|Sunshine||Sunshine primary, 1891||190 pupils|
|Sunshine technical, 1913||Sunshine college campus, 996 pupils|
|Catholic primary, 1919||Continues|
|Sunshine East primary, 1951||Sunshine Harvester primary, 444 pupils|
(site purchased for use as public park, 2014)
|Sunshine high, 1955||Closed 1992 (Victoria Uni campus)|
|Sunshine North primary, 1956||309 pupils|
|Sunshine North technical, 1960||Harvester technical college|
|Albion North primary, 1961||230 pupils|
|Sunshine West**||Sunshine Heights primary, 1955||324 pupils|
|Catholic St Pauls primary, 1956||Continues|
|Sunshine West high, 1960||Sunshine College campus, 996 pupils|
|Catholic Marian college, c1962||Continues|
|Catholic St Peters primary, c1980||Continues|
|Glengala primary, c1973||Glengala/Sunshine West, 159 pupils|
|Glengala Park primary, c1976||Special development school, 166 pupils|
*North of Ballarat Road **West of Kororoit Creek to Western Ring Road. Absorbed part of Ardeer, south of railway, 1998, which has State primary school (c1974) and high school (c1976) now a campus of Sunshine College.
Sunshine North and Sunshine West are described in separate entries.
Sunshine has a large shopping area around the railway station, with growth northwards as it increasingly fulfils a regional role. There are three public reserves near the town centre, and two others north of the Western Highway, both near the former high school. The large family entertainment centre and the Melbourne Westend Market are on the border between Sunshine and Albion.
South of the town centre there are two public reserves, of which O’Brien Park beside the railway is one of six remnant Western (Basalt) Plains grasslands in the region.
The H.V. McKay heritage offices can be found in Devonshire Road and Anderson Road, where there are the heritage listed offices and memorial gardens, and a memorial Presbyterian church (1926) of traditional English design.
The median house price in Sunshine in 1987 was 73% of the metropolitan median, and in 1996 it was 63%. The relative fall in prices was common in communities affected by the decline in the manufacturing sector.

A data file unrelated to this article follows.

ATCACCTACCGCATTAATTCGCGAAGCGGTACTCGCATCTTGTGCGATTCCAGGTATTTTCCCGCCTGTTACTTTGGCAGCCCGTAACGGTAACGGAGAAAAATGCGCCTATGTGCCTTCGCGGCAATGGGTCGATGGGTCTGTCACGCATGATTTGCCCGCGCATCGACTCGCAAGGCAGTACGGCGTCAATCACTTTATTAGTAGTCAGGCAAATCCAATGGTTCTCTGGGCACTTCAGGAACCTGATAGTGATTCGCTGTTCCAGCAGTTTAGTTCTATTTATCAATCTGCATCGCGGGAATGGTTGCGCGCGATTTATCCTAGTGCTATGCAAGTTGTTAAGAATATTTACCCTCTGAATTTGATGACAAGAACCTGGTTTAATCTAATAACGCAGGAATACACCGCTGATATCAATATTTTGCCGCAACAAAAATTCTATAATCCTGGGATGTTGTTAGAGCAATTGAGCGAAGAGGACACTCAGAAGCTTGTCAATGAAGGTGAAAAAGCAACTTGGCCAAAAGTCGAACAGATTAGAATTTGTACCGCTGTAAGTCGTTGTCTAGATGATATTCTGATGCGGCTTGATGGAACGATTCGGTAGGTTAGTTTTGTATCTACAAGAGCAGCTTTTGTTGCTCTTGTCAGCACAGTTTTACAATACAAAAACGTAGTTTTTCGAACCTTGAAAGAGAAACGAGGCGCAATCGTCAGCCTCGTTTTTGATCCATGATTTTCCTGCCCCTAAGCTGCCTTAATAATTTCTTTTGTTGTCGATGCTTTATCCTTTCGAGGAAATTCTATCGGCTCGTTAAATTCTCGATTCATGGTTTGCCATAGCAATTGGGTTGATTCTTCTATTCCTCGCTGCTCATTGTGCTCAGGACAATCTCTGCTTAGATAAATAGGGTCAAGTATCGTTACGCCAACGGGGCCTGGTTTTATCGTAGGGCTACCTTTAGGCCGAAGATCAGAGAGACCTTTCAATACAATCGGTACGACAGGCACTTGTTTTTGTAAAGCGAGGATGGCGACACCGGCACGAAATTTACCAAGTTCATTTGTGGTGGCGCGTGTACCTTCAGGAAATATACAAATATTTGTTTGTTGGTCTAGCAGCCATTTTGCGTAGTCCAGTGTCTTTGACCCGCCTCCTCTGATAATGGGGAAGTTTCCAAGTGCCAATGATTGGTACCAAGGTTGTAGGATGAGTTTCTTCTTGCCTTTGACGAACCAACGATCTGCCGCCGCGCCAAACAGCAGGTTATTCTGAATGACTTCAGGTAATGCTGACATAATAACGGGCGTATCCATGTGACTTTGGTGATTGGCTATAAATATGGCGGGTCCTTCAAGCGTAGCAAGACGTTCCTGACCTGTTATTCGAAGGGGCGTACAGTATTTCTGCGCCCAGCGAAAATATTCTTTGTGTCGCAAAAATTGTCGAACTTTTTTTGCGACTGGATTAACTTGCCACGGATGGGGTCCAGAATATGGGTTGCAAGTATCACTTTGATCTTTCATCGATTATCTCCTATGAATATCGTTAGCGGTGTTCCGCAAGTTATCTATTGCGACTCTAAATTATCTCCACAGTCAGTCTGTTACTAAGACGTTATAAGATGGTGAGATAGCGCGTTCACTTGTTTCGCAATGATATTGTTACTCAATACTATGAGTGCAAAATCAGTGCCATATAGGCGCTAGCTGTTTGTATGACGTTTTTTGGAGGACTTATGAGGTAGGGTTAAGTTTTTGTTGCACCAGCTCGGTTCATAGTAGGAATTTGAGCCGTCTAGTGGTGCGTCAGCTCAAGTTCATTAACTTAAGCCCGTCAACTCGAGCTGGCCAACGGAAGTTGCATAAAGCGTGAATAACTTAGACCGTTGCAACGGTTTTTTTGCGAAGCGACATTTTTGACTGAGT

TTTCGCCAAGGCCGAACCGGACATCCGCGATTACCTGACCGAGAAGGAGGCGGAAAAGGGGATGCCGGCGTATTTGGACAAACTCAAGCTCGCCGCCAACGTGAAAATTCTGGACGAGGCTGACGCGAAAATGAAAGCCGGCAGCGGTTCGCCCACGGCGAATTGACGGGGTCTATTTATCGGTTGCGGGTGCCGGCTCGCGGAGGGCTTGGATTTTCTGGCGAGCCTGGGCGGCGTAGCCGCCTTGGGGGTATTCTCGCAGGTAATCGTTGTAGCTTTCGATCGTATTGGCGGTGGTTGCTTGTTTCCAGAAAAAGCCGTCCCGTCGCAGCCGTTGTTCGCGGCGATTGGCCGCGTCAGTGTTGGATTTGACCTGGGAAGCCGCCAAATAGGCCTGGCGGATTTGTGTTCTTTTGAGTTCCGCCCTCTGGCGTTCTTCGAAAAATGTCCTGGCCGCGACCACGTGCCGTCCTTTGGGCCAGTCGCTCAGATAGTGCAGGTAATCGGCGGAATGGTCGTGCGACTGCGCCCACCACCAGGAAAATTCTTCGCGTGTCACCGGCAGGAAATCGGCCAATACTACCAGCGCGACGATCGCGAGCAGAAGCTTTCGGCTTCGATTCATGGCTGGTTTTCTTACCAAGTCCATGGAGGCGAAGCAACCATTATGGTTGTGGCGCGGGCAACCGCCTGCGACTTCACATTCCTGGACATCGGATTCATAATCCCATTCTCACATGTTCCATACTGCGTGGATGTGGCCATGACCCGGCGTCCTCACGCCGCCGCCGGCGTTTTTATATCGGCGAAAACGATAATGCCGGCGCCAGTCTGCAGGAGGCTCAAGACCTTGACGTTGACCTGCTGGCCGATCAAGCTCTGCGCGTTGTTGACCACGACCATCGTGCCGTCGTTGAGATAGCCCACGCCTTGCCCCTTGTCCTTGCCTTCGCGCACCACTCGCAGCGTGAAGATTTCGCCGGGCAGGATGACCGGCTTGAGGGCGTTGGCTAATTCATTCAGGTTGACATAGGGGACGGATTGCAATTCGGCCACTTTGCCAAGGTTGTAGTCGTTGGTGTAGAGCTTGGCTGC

On 15 December 1994, most of Sunshine city and most of Keilor city were united to become Brimbank city. The part of Sunshine city east of Duke Street (that is, Braybrook, Maidstone and Maribyrnong) united with Footscray city to become Maribyrnong city.
The Wunderlich factory manufactured asbestos sheeting for 50 years up until the early 1980s and was owned by both CSR and James Hardie before it closed leading to a rise in reported local mesothelioma cases.
Sunshine was identifed in 2013 as the key growth centre in Melbourne's west, with the new metropolitan planning strategy to encourage government and private-sector investment in the former industrial heartland. The proposed development of the new regional rail service through Sunshine (including new stations, through tracks and dedicated platforms at Southern Cross) boosted the area's already strong public transport links and aided the development of new research and employment precincts. A new plan to revitalise the Sunshine Town Centre called 'Sunshine Rising' was developed for implementation 2012-17.
Sunshine town/suburb’s census populations have been:
Sunshine city has had census populations of:
Earlier populations are listed under Braybrook.
Prue McGoldrick, When the whistle blew, a social history of the town of Sunshine, 1920-1950, Morwell, 1990
Edith Popp, Glimpses of early Sunshine: dawn of a district from Aboriginal times to 1901, Sunshine, 1979
C.P. Carlton (ed), Sunshine cavalcade: souvenir booklet commemorating the proclamation of the City of Sunshine, Sunshine, 1951
Albanvale, Albion, Ardeer, Braybrook, Brooklyn, Cairnlea, Deer Park, Derrimut, Maidstone, Maribyrnong, Sunshine North and Sunshine West entries